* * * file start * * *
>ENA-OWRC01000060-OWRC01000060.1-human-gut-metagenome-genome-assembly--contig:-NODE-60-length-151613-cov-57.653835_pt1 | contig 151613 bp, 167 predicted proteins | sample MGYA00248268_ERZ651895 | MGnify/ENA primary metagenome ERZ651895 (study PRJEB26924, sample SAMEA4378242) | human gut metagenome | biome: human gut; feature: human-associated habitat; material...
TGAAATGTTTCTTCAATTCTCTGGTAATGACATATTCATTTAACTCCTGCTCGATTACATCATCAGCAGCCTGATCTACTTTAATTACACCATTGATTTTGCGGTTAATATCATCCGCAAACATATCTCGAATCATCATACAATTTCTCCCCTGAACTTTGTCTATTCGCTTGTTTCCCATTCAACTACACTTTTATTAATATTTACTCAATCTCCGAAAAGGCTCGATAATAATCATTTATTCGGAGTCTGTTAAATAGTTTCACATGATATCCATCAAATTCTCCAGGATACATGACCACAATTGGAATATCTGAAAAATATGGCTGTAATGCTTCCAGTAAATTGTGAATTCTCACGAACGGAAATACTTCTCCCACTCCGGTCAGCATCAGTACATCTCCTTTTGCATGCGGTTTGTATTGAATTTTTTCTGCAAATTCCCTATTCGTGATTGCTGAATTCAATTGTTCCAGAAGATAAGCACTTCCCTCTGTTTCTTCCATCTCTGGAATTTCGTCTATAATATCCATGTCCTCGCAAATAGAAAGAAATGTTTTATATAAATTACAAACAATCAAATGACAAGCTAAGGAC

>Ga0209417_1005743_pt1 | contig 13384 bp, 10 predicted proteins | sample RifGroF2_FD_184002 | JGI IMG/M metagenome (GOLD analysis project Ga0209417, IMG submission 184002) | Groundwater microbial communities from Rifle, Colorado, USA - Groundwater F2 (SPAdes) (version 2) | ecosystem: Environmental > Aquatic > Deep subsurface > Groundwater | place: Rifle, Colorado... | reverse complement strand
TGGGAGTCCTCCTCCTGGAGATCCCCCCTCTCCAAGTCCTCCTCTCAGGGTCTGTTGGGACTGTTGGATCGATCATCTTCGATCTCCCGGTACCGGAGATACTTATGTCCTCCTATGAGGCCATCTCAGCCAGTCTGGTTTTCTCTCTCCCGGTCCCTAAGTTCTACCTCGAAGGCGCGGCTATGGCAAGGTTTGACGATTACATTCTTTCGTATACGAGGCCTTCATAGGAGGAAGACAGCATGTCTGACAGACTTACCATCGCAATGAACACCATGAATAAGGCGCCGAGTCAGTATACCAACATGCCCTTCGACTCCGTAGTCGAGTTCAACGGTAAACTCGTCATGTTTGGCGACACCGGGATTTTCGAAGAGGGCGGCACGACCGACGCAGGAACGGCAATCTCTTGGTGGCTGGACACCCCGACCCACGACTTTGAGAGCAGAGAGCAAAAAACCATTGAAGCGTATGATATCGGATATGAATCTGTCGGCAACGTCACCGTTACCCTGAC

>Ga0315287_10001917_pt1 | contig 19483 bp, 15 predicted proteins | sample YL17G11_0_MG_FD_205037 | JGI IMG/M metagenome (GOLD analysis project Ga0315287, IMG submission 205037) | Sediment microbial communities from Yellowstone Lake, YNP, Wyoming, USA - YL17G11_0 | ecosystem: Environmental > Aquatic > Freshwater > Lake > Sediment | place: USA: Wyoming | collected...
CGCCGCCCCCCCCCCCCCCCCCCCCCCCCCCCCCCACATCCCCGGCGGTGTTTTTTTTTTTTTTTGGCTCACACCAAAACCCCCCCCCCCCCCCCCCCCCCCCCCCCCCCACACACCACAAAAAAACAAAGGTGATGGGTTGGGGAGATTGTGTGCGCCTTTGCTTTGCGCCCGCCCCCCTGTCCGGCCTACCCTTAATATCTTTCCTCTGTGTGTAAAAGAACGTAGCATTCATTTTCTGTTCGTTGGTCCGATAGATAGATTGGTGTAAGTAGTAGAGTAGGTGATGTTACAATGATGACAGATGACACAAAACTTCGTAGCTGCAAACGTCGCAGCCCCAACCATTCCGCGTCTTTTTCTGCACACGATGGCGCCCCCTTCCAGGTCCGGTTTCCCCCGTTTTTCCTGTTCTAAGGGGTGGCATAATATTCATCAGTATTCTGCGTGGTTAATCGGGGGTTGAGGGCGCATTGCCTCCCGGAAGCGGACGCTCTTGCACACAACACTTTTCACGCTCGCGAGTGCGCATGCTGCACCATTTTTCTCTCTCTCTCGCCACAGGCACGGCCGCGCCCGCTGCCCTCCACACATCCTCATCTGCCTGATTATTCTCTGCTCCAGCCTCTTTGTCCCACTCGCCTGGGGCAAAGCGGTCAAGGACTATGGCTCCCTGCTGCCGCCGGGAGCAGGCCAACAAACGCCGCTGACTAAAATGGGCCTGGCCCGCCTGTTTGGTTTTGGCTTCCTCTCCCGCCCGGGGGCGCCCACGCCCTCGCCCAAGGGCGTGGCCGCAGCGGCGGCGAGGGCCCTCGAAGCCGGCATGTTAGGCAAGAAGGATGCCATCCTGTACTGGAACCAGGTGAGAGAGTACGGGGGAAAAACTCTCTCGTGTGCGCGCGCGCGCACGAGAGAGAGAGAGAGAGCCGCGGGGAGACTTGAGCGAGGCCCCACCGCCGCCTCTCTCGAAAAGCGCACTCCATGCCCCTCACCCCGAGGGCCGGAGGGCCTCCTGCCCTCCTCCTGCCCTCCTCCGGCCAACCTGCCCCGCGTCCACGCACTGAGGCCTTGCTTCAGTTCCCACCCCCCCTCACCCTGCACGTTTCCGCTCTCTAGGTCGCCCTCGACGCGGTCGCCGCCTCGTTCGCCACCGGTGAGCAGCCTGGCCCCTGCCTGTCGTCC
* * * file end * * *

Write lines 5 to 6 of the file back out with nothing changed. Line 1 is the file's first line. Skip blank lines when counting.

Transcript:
>Ga0315287_10001917_pt1 | contig 19483 bp, 15 predicted proteins | sample YL17G11_0_MG_FD_205037 | JGI IMG/M metagenome (GOLD analysis project Ga0315287, IMG submission 205037) | Sediment microbial communities from Yellowstone Lake, YNP, Wyoming, USA - YL17G11_0 | ecosystem: Environmental > Aquatic > Freshwater > Lake > Sediment | place: USA: Wyoming | collected...
CGCCGCCCCCCCCCCCCCCCCCCCCCCCCCCCCCCACATCCCCGGCGGTGTTTTTTTTTTTTTTTGGCTCACACCAAAACCCCCCCCCCCCCCCCCCCCCCCCCCCCCCCACACACCACAAAAAAACAAAGGTGATGGGTTGGGGAGATTGTGTGCGCCTTTGCTTTGCGCCCGCCCCCCTGTCCGGCCTACCCTTAATATCTTTCCTCTGTGTGTAAAAGAACGTAGCATTCATTTTCTGTTCGTTGGTCCGATAGATAGATTGGTGTAAGTAGTAGAGTAGGTGATGTTACAATGATGACAGATGACACAAAACTTCGTAGCTGCAAACGTCGCAGCCCCAACCATTCCGCGTCTTTTTCTGCACACGATGGCGCCCCCTTCCAGGTCCGGTTTCCCCCGTTTTTCCTGTTCTAAGGGGTGGCATAATATTCATCAGTATTCTGCGTGGTTAATCGGGGGTTGAGGGCGCATTGCCTCCCGGAAGCGGACGCTCTTGCACACAACACTTTTCACGCTCGCGAGTGCGCATGCTGCACCATTTTTCTCTCTCTCTCGCCACAGGCACGGCCGCGCCCGCTGCCCTCCACACATCCTCATCTGCCTGATTATTCTCTGCTCCAGCCTCTTTGTCCCACTCGCCTGGGGCAAAGCGGTCAAGGACTATGGCTCCCTGCTGCCGCCGGGAGCAGGCCAACAAACGCCGCTGACTAAAATGGGCCTGGCCCGCCTGTTTGGTTTTGGCTTCCTCTCCCGCCCGGGGGCGCCCACGCCCTCGCCCAAGGGCGTGGCCGCAGCGGCGGCGAGGGCCCTCGAAGCCGGCATGTTAGGCAAGAAGGATGCCATCCTGTACTGGAACCAGGTGAGAGAGTACGGGGGAAAAACTCTCTCGTGTGCGCGCGCGCGCACGAGAGAGAGAGAGAGAGCCGCGGGGAGACTTGAGCGAGGCCCCACCGCCGCCTCTCTCGAAAAGCGCACTCCATGCCCCTCACCCCGAGGGCCGGAGGGCCTCCTGCCCTCCTCCTGCCCTCCTCCGGCCAACCTGCCCCGCGTCCACGCACTGAGGCCTTGCTTCAGTTCCCACCCCCCCTCACCCTGCACGTTTCCGCTCTCTAGGTCGCCCTCGACGCGGTCGCCGCCTCGTTCGCCACCGGTGAGCAGCCTGGCCCCTGCCTGTCGTCC